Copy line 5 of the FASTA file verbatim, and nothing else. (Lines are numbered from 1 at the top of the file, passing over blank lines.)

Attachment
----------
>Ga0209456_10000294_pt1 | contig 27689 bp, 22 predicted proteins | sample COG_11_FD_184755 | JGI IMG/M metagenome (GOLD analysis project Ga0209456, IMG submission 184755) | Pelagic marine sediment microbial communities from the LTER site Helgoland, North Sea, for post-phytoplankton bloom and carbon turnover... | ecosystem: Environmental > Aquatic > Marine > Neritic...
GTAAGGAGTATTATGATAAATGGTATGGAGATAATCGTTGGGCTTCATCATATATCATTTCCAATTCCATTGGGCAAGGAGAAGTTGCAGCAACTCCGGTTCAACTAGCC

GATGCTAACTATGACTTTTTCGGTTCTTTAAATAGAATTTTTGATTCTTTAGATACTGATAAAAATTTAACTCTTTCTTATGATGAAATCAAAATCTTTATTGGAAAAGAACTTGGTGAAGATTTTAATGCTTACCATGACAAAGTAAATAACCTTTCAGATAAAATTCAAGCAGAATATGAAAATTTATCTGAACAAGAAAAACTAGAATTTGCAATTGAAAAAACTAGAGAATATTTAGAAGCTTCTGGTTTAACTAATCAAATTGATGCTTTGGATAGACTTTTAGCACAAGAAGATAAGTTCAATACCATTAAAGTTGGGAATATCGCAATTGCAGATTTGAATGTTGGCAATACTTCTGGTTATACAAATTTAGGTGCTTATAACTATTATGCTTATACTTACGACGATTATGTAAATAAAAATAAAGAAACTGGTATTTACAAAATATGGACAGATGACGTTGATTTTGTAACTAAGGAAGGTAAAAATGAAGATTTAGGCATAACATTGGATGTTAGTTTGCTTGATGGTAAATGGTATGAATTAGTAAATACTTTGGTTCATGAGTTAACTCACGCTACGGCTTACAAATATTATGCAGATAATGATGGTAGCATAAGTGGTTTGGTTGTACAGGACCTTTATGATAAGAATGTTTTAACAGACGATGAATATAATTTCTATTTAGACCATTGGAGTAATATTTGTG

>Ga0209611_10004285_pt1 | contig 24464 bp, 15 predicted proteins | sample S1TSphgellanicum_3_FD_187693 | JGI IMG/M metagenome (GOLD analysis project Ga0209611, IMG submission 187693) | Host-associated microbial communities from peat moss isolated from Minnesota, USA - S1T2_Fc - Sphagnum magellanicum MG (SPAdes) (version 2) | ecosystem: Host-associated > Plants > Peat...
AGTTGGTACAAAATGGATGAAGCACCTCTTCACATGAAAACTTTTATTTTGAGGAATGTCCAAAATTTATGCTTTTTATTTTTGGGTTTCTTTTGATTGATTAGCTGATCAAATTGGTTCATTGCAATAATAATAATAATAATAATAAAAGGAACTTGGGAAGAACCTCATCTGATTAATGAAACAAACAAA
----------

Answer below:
AGTTGGTACAAAATGGATGAAGCACCTCTTCACATGAAAACTTTTATTTTGAGGAATGTCCAAAATTTATGCTTTTTATTTTTGGGTTTCTTTTGATTGATTAGCTGATCAAATTGGTTCATTGCAATAATAATAATAATAATAATAAAAGGAACTTGGGAAGAACCTCATCTGATTAATGAAACAAACAAA